Gold in Bone dry Lands

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I have never been to Dubai. I would like to visit it but I don’t think I would like it. I imagine that I would find it artificial and the weather too hot to be healthy. One of our sister students Dee is British and grew up in Dubai. She doesn’t particularly like the UK and considers herself to be from Dubai. Our sister and fellow students from Bremen have to do an internship in their second semester somewhere in the Arab world and some of them are going or planning to go to Dubai.

Dubai is obviously part of the Arab world geographically but in what sense is it culturally a part of it? What I recently realized is that the emirate of Dubai is completely run by foreigners. The government, the police, the army and the judiciary are- quite obviously- native ‘emiraties’ (what do you call people form the Emirates?) but anyone else from the taxi driver who drives you to a restaurant where the waiter is foreign and the manager of the hotel you’re staying at to the shop assistant in the mall and your housekeeper, if you got one and your co-worker, all will be foreign. Now, I understand that if you have sh*t loads of money why would you do stuff yourself if you can more than afford to have someone else do it for you . But to allow all the (wo)manpower in your economy to be foreign is that a wise thing to do? What about your pride and sense of nation? Nations adapt to influences from abroad all the time, but has Dubai really adapted to the holiday bikini-on the beach-party hardy-shop -till-you drop- long-live-hedonism image Dubai is actively beaming into the world to draw those wealthy tourists in to replace oil revenue from other emirates – Dubai is pretty dry-that is going to dry up some day in the not so far future.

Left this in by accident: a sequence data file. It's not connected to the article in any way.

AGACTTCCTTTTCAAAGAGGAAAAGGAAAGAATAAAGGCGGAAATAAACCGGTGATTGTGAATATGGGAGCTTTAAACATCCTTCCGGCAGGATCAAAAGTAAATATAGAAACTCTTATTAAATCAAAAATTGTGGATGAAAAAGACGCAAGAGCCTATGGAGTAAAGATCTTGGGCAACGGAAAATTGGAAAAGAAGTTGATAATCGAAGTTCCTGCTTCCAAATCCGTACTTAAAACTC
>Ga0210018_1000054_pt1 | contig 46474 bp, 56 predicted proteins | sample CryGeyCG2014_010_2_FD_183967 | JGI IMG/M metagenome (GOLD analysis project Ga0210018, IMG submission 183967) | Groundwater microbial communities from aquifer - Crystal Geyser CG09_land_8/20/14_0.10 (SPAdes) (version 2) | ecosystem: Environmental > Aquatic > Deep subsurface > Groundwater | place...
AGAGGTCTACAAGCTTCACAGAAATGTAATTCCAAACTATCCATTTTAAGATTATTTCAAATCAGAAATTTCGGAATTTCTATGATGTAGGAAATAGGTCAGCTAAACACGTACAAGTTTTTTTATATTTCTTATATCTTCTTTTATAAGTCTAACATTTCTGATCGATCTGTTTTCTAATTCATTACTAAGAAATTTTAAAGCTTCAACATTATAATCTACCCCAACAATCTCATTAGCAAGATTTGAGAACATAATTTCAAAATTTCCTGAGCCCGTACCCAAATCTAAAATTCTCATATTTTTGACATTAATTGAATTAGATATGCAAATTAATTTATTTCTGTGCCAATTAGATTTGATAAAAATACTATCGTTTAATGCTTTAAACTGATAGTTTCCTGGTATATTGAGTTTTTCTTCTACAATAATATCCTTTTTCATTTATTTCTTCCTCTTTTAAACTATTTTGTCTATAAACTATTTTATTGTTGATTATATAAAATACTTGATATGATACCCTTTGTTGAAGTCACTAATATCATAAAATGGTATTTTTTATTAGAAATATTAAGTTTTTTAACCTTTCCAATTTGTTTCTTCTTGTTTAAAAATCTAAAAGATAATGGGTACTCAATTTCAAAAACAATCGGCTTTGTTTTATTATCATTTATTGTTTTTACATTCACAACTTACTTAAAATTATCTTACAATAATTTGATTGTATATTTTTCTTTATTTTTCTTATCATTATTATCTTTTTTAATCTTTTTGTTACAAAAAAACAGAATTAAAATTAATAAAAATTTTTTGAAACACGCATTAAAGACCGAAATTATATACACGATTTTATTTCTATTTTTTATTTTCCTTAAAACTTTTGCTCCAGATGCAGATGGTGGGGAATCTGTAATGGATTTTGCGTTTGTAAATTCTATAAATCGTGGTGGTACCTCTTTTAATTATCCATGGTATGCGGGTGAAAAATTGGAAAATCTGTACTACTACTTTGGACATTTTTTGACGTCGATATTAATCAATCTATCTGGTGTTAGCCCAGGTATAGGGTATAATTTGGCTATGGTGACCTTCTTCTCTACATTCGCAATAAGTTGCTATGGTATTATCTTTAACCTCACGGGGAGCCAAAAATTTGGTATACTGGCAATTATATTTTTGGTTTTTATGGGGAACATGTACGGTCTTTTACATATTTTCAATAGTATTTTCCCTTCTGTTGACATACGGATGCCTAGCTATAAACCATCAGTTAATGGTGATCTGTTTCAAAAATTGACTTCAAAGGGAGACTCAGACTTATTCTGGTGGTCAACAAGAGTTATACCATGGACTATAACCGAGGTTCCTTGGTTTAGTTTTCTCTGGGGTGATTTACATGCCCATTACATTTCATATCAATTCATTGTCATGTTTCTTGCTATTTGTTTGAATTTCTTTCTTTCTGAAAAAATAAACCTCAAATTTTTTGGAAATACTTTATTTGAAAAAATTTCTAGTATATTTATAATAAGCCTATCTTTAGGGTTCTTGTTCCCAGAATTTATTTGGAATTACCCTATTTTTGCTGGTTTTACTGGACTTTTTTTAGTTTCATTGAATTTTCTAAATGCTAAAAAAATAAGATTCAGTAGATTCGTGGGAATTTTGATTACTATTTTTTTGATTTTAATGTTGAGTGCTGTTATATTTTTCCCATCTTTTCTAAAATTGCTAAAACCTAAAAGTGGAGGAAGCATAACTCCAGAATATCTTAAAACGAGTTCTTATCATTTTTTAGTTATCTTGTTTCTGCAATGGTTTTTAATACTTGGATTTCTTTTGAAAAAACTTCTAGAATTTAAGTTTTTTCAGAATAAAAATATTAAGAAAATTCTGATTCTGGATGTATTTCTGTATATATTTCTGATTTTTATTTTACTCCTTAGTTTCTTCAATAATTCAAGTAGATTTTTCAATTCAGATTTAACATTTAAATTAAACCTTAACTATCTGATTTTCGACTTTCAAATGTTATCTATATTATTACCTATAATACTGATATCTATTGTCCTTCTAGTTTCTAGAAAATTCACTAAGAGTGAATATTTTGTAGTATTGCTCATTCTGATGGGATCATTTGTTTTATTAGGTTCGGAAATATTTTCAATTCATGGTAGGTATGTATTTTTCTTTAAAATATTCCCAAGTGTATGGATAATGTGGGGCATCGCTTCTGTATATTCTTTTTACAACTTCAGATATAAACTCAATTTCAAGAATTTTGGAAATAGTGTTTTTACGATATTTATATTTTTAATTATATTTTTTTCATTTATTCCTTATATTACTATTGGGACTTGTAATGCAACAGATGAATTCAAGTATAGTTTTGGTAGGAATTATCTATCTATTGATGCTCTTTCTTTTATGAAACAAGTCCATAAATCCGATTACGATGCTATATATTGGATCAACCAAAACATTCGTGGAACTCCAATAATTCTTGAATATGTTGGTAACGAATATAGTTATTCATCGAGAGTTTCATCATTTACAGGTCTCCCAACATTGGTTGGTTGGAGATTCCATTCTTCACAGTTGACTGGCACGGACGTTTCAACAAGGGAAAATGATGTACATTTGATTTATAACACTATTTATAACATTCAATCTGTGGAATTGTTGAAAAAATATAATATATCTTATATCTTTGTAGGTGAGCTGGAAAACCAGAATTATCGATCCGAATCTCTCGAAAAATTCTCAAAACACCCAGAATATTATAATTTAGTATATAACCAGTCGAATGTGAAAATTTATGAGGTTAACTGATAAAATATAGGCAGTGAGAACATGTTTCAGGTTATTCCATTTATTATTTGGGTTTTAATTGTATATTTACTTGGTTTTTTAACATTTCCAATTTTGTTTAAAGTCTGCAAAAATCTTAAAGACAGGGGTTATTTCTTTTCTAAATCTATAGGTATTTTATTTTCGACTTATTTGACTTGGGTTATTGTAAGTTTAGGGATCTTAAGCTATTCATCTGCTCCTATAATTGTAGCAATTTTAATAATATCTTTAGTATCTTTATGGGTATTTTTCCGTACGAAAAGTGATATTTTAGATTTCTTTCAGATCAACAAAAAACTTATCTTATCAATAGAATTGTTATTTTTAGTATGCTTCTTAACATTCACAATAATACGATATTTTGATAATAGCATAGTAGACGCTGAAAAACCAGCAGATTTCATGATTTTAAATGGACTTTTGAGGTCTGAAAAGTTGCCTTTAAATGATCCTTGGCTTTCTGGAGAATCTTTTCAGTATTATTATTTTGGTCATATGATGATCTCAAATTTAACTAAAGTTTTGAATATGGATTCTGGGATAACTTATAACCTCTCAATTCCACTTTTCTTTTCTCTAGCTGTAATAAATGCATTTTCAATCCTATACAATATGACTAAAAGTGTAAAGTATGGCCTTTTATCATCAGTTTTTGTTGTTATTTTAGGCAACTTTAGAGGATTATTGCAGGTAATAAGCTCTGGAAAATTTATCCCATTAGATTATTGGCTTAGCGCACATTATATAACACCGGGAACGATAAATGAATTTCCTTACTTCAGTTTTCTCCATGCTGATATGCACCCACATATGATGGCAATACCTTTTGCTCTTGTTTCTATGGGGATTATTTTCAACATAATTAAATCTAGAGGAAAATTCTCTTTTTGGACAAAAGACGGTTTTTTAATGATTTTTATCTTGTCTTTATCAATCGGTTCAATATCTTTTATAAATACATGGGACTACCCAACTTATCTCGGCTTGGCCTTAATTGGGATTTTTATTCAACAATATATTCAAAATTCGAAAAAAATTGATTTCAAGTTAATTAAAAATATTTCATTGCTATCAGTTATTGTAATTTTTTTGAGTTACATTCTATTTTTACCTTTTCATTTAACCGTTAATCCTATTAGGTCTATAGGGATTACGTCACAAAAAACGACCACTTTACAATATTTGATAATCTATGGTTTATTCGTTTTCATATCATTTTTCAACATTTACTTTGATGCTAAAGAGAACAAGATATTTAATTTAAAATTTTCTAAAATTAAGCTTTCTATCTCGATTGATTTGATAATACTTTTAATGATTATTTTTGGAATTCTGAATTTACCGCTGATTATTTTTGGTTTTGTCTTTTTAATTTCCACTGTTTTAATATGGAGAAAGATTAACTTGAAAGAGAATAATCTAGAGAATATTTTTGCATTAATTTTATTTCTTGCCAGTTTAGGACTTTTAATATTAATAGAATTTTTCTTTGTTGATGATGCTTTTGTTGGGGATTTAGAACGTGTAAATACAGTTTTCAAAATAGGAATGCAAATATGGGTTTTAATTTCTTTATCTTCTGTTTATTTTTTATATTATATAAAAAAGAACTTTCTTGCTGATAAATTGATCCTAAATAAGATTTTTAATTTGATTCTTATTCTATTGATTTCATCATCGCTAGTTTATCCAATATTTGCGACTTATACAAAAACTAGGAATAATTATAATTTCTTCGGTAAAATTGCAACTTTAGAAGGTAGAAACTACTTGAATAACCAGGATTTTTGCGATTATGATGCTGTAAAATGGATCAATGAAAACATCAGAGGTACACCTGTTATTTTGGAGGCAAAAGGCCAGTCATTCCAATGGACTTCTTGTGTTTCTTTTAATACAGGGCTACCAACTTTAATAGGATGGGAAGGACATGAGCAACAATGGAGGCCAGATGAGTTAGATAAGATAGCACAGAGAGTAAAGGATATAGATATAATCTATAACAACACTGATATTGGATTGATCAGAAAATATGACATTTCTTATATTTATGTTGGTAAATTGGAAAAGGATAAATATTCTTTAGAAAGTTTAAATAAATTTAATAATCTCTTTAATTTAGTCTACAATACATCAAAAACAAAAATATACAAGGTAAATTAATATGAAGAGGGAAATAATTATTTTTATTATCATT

Locals and foreigners in Dubai don’t interact. Local women wear the niqaab and will therefore not be seen sunbathing at the beach if the weather allows it. If foreigners determine the image of your country while you or not adapting to that image will that be sustainable on the long term? Is that not asking for the next Ibn Laden to rise and commit some atrocities in that part of the world? And besides all that; who wants to live in a permanent air-conditioned environment? That’s asking for health problems!

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About Lemba

Non-conformist Writing Soul and Language Geek from the Lowlands with a South London accent, currently living a nomadic, location- independent lifestyle. While executing the Big Fat Writing Plan I’m invading cyberspace with my views on 'expat living', travel and other lifestyle choices, current affairs and other randomness. Welcome to the Dark Fairy Zone.

2 responses »

  1. Nice writing and interesting observations. I thought I would stop by your blog considering you visited mine 🙂

    I agree that Dubai is artificial and rife with ‘build for the sake of build’ mentality…whereas there are other places in the Middle East that maintain a balance between progress, growth and culture/tradition.

    But, I think you would be surprised by the amount of Emiraties that do actually interact and socialise with foreignors in Dubai. Have you ever been there for a visit? Just because the local women won’t/can’t swim in the ocean or meet in bars doesn’t mean they don’t interact with expats. It’s not as exclusive as you may think.

    A similar situation occurs in Oman with the manpower, although we do have Omanisation (where there are rules to Omani’s getting preference for roles that they are supposedly skilled in – though this isn’t always a good thing for succession of the country)…some expats (predominantly Filipino and Indian) are cheaper labour than the Omani Nationals and to be honest, do much of the work that Omani’s do not want to do…its fact of life that you won’t see an Omani sweeping the highways or picking up rubbish at the park/beach, because Omani people think it is below them. But they do hold the key positions within Ministries, Justice and Defense and therefore hold the power in key decision making for the country.

    • Hello Ms Delirious 😉

      Thank you for visiting my blog and your comment.
      I have never visist Dubai but would like go to see if my idea about it is correct and if Dubai is not as exclusive as I think it is I might be pleasantly surprised. An American friend of mine who recently visited the emirate absolutely loves it and told me that the expat community does not only consist of Westerners but there are many Arabs from other countries as well.
      And what cheap labour matters, I guess that’s the same the world over. In New York many taxi drivers are non-Americans and Brits waiting tables and tapping pints in London are in the minority.

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